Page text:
Can special education students keep up with the Common Core? On the Hechinger Report, Amanda M. Fairbanks looks at a special-ed class for third- and fourth-graders at a Long Island school. Nicole Papa plays an audio recording of a nonfiction article about bullying and peer pressure. Then, she reads it the first part again and asks students to think the main idea.
Her students have “diagnoses ranging from autism spectrum disorders to learning disabilities to mood disorders.” They don’t read well enough to get through the article themselves.
“A couple of years ago, I would never have tried such a difficult passage with these kids,” said Papa, reflecting on her lesson. “My students are stepping it up and showing some unexpected successes. I see the light bulbs go on and I see a lot of growth in their comprehension, in their vocabulary and in their confidence. They know they’re doing exactly what their peers are doing right across the hallway.”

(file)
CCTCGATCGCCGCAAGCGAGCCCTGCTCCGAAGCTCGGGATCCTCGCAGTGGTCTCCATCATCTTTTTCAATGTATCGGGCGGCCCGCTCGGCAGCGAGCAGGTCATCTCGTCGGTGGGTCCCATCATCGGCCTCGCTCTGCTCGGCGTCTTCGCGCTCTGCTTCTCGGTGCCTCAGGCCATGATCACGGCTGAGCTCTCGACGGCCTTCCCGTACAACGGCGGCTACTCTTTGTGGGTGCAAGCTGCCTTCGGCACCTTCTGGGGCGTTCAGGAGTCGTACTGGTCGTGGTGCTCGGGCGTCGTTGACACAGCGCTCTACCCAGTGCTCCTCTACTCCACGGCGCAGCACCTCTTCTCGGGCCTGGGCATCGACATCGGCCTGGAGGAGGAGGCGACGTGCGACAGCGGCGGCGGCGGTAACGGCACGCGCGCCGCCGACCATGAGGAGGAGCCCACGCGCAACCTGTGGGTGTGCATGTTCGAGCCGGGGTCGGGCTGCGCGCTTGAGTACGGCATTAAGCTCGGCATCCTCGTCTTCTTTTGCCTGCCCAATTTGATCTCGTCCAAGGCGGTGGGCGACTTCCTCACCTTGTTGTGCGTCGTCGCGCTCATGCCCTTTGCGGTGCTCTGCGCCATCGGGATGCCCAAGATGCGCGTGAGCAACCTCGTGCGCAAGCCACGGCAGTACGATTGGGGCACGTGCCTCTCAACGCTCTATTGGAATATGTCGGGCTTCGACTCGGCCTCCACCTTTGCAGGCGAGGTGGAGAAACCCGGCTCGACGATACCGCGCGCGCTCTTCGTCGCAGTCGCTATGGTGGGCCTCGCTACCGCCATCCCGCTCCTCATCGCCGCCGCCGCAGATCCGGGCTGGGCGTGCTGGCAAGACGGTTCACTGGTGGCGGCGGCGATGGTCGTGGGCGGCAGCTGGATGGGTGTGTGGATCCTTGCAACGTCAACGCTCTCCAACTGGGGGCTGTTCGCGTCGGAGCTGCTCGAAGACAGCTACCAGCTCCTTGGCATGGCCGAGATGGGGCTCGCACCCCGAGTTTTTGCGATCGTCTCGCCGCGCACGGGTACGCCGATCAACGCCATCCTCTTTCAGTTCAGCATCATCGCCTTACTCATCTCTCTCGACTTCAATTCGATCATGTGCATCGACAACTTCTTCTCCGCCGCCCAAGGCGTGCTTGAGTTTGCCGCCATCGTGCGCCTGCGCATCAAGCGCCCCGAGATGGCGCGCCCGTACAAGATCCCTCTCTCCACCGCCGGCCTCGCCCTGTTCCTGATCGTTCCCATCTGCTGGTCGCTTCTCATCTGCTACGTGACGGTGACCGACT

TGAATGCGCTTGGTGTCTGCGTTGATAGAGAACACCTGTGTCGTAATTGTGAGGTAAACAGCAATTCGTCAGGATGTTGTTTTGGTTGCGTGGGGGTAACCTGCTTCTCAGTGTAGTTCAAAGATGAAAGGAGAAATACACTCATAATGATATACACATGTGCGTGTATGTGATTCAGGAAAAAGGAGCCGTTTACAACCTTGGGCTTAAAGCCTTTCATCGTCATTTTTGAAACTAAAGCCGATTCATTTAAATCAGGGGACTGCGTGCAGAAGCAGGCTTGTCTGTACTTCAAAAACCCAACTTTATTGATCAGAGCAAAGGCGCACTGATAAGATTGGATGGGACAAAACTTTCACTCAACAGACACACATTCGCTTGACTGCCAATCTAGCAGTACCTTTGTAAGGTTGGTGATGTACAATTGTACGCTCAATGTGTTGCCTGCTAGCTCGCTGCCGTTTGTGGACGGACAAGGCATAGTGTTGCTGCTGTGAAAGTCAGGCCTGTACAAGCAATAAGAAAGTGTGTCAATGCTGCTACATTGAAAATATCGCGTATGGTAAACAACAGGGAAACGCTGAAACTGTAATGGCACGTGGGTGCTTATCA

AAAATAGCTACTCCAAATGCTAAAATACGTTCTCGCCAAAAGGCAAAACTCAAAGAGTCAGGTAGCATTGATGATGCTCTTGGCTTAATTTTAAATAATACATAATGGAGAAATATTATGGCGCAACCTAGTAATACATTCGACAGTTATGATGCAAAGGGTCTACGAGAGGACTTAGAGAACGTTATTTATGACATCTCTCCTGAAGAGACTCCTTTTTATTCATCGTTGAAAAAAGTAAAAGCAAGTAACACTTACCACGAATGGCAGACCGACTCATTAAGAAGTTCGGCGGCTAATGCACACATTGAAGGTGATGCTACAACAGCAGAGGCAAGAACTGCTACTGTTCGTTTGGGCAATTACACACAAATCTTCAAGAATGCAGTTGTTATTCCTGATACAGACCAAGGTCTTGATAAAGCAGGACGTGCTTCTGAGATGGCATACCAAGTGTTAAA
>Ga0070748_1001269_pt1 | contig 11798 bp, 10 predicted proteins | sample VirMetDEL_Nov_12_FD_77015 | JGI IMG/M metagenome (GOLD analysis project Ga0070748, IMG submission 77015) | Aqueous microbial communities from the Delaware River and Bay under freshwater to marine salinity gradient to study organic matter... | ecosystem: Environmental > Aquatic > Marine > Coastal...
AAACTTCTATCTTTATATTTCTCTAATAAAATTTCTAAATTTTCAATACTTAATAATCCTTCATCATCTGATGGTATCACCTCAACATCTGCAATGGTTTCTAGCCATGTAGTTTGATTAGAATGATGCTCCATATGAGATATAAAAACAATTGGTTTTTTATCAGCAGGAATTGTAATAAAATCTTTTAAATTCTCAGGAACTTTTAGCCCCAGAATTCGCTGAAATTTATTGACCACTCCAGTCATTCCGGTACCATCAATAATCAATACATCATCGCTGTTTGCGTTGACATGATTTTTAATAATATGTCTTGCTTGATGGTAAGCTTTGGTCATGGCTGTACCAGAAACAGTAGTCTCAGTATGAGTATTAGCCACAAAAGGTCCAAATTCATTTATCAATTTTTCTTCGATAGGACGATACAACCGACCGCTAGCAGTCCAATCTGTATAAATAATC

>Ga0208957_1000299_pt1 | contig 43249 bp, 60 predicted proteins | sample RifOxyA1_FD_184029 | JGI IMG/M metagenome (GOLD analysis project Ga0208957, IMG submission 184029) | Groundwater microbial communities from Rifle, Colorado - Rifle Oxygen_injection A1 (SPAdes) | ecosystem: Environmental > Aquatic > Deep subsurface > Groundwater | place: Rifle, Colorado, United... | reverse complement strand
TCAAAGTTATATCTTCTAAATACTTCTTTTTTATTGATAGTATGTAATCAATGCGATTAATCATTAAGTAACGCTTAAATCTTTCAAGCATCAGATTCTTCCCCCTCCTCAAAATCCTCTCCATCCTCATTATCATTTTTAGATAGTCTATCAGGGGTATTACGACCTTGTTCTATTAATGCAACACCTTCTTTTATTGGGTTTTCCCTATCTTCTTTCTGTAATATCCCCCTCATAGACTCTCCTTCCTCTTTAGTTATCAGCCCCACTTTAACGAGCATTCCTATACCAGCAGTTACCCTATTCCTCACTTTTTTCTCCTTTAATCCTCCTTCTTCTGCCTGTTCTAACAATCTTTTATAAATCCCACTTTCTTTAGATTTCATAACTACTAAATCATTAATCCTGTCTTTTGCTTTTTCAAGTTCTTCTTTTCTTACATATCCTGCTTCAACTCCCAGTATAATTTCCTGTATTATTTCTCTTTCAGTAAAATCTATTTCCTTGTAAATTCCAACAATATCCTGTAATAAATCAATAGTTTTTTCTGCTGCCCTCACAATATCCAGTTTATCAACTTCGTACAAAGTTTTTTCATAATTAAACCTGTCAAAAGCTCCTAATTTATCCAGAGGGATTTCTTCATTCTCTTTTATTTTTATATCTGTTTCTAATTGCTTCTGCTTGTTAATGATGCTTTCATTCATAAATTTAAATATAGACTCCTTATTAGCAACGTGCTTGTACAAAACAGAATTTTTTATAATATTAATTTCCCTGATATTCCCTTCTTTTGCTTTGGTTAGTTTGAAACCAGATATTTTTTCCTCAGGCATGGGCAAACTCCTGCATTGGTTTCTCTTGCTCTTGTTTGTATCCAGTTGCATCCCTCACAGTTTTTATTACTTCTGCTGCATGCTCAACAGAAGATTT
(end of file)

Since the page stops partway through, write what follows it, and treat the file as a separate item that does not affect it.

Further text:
They’re doing it at a much slower pace. While the mainstream class finished the first of four English segments in October, Papa’s class was still working on it in May.
Common Core’s higher expectations is tackling a “huge underachievement problem,” said Lindsay Jones, the director of public policy and advocacy for the National Center for Learning Disabilities.
Nevertheless, Celia Oyler, a professor of education at Teachers College, Columbia University, is troubled by the uniformity she observes when visiting special education classrooms.
“Every child is being given the same materials at the same time,” said Oyler, who runs the Teachers College Inclusive Classrooms Project and directs the inclusive teacher education programs at the college. “The very essence of meeting the needs of children with disabilities is that learners need to be doing things at different times.”
Most special ed students weren’t meeting the old standards, notes Anya Kamenetz on NPR.
Jackson Ellis, who’s starting fourth grade in Louisiana, is on the autism spectrum. “There’s always been a gap — academically, socially — between what he could do and other kids could do,” says his mother, Rebecca Ellis. “When the standards changed, the gap grew into this canyon overnight.”